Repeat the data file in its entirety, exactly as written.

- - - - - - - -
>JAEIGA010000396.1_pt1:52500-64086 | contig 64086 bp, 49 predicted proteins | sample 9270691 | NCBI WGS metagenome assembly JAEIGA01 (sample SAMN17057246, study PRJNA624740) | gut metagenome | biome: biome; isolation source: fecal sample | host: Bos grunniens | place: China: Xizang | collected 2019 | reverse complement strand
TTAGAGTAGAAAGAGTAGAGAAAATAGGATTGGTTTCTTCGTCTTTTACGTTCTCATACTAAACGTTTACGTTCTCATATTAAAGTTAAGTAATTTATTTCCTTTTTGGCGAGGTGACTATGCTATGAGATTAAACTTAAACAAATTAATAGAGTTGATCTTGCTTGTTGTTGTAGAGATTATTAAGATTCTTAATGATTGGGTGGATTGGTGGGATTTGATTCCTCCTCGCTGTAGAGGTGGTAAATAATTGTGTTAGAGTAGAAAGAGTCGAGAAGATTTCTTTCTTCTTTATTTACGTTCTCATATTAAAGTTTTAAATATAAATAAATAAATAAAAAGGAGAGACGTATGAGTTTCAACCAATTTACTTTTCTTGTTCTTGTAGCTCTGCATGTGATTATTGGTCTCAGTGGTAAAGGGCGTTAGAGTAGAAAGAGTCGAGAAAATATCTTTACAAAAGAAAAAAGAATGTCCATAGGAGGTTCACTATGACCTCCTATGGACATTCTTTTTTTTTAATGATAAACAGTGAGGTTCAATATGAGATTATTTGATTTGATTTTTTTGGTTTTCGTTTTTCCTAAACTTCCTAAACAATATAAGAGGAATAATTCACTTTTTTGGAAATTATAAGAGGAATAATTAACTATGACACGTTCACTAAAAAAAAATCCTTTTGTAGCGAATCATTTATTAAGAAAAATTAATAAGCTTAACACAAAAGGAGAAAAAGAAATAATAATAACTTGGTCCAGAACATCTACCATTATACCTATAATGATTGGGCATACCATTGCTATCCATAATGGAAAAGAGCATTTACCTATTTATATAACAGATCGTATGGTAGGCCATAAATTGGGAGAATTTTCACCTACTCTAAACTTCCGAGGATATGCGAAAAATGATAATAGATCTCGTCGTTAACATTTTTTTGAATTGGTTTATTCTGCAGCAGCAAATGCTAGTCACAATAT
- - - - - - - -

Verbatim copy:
>JAEIGA010000396.1_pt1:52500-64086 | contig 64086 bp, 49 predicted proteins | sample 9270691 | NCBI WGS metagenome assembly JAEIGA01 (sample SAMN17057246, study PRJNA624740) | gut metagenome | biome: biome; isolation source: fecal sample | host: Bos grunniens | place: China: Xizang | collected 2019 | reverse complement strand
TTAGAGTAGAAAGAGTAGAGAAAATAGGATTGGTTTCTTCGTCTTTTACGTTCTCATACTAAACGTTTACGTTCTCATATTAAAGTTAAGTAATTTATTTCCTTTTTGGCGAGGTGACTATGCTATGAGATTAAACTTAAACAAATTAATAGAGTTGATCTTGCTTGTTGTTGTAGAGATTATTAAGATTCTTAATGATTGGGTGGATTGGTGGGATTTGATTCCTCCTCGCTGTAGAGGTGGTAAATAATTGTGTTAGAGTAGAAAGAGTCGAGAAGATTTCTTTCTTCTTTATTTACGTTCTCATATTAAAGTTTTAAATATAAATAAATAAATAAAAAGGAGAGACGTATGAGTTTCAACCAATTTACTTTTCTTGTTCTTGTAGCTCTGCATGTGATTATTGGTCTCAGTGGTAAAGGGCGTTAGAGTAGAAAGAGTCGAGAAAATATCTTTACAAAAGAAAAAAGAATGTCCATAGGAGGTTCACTATGACCTCCTATGGACATTCTTTTTTTTTAATGATAAACAGTGAGGTTCAATATGAGATTATTTGATTTGATTTTTTTGGTTTTCGTTTTTCCTAAACTTCCTAAACAATATAAGAGGAATAATTCACTTTTTTGGAAATTATAAGAGGAATAATTAACTATGACACGTTCACTAAAAAAAAATCCTTTTGTAGCGAATCATTTATTAAGAAAAATTAATAAGCTTAACACAAAAGGAGAAAAAGAAATAATAATAACTTGGTCCAGAACATCTACCATTATACCTATAATGATTGGGCATACCATTGCTATCCATAATGGAAAAGAGCATTTACCTATTTATATAACAGATCGTATGGTAGGCCATAAATTGGGAGAATTTTCACCTACTCTAAACTTCCGAGGATATGCGAAAAATGATAATAGATCTCGTCGTTAACATTTTTTTGAATTGGTTTATTCTGCAGCAGCAAATGCTAGTCACAATAT